- Check for a tripped circuit breaker or a blown fuse.
- Look to see if the power switch for your heating system is turned on. Sometimes, these get turned off accidentally.
- Check your tank to see if you have heating fuel.
- If you have an oil heating system, press the reset button on the burner relay—ONCE ONLY. If your system doesn’t start after you push the reset button the first time, do not push it again. Pushing this button more than once can cause your heating system to “flood.” Too much oil will get pumped into the combustion chamber, resulting in a lengthy and costly repair.
If at this point you still don’t get heat, call us immediately.
When a service technician arrives, let him know everything you did to the system before he begins working on it. You should also let him know if anything out of the ordinary happened, like an unusual noise, a strange smell or smoke.
In many cases, this will help the technician find the problem—and get your heat back on again—faster.
Q: How does a furnace work?
A: Heat is generated by burning natural gas or propane inside the furnace. This happens in the combustion chamber, which gets very hot. Air absorbs this heat in the furnace’s heat exchanger. Next, the blower sends the heated air through a system of ducts, and warm air circulates through the home.
Q: What is a cracked heat exchanger?
A: The heat exchanger is the main component of your furnace. If the heat exchanger has a crack or a rust hole, combustion fumes (including carbon monoxide) can contaminate the air in your home. This is a potentially deadly situation and should be addressed IMMEDIATELY. A cracked heat exchanger usually requires replacing the entire furnace. If you suspect that you might have a cracked heat exchanger, or a carbon monoxide problem caused by your furnace, turn the system off immediately. Then call us right away for service.
Q: On mild winter days my furnace runs in short blasts and my home alternates from being too hot to being too cold. How can I fix this?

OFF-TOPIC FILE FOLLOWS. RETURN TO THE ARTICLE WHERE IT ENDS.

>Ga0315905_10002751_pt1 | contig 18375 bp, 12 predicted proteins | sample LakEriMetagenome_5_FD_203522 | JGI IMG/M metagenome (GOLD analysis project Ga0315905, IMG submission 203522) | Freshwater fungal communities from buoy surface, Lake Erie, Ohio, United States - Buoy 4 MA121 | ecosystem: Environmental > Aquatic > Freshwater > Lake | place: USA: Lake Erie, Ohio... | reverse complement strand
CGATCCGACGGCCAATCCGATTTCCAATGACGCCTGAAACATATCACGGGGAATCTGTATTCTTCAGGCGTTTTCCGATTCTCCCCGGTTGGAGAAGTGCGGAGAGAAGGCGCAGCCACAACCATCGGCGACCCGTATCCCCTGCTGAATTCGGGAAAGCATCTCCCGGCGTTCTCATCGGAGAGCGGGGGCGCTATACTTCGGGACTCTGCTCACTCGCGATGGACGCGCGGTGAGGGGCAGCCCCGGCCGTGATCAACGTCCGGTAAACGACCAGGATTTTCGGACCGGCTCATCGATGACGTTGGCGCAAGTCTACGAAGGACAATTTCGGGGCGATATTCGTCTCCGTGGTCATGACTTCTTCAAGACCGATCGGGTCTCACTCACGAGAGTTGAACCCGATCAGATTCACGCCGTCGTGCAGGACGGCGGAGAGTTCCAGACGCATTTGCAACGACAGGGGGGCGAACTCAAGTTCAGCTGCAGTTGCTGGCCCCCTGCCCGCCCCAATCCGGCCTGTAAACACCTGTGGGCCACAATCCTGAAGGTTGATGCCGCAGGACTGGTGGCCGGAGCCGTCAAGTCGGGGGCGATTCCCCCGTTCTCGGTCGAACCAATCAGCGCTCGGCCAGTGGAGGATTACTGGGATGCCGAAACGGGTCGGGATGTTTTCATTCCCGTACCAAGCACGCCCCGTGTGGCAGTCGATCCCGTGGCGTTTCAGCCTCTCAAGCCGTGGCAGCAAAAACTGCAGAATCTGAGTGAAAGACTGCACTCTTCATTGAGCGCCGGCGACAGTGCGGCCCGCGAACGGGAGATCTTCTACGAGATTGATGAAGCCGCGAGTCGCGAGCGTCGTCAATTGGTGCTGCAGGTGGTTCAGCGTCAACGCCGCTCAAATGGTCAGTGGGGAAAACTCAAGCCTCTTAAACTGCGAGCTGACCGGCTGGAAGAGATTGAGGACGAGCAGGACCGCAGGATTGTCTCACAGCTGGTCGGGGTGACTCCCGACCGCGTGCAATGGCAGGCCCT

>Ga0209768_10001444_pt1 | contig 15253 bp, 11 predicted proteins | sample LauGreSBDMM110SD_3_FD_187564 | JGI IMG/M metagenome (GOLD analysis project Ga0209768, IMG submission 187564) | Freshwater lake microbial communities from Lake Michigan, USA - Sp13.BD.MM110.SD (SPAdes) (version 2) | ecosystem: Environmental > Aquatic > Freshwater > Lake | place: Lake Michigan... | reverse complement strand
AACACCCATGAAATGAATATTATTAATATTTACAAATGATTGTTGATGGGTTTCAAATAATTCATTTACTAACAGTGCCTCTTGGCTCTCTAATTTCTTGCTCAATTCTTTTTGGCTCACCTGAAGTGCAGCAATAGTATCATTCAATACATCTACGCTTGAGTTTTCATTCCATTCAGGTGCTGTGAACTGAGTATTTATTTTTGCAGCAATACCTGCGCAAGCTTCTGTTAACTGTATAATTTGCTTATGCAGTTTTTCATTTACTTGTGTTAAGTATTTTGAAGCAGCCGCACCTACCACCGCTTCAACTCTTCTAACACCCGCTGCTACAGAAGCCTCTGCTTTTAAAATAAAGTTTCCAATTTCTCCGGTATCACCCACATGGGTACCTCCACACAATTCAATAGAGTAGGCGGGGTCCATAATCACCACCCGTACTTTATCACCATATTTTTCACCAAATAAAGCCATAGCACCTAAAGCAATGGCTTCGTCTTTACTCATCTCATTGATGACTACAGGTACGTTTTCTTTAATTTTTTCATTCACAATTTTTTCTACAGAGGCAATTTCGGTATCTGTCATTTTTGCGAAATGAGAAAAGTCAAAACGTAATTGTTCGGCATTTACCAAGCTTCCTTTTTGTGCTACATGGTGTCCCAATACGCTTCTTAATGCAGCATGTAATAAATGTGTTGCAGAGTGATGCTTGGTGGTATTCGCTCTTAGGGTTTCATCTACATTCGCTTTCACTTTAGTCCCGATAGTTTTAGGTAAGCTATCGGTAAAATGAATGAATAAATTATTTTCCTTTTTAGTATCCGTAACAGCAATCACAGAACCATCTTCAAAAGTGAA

A: Installing a new furnace with 2 levels of heat and a variable speed motor is a good solution. These “smart” motors automatically adjust the volume and speed of air based on your home’s temperature requirements.
There will be fewer on/off cycles, smaller temperature swings, consistent, even heat, and lower fuel bills.
Q: I hear a lot of talk about high-efficiency heating systems. How do you determine a heating system’s efficiency?
A: One indicator is Annual Fuel Utilization Efficiency (AFUE). All heating equipment manufactured after 1980 has been required to have a label indicating its AFUE. The AFUE ratio is a measurement of a heating system’s seasonal efficiency, taking into account how well the system performs over an entire season of starts and stops. Modern heating systems can range in efficiency from 81% to 95%. If your system’s AFUE is lower than this range, talk to us about your replacement options.
Q: At what temperature should I set my thermostat?
A: Different people feel comfortable at different temperatures. Pay less attention to the number on the thermostat display (or the position of the temperature indicator on a nondigital display) and more to how comfortable the room feels to you. When you feel comfortable, check the setting. That's the right temperature for you.
Q: Should I install a programmable thermostat?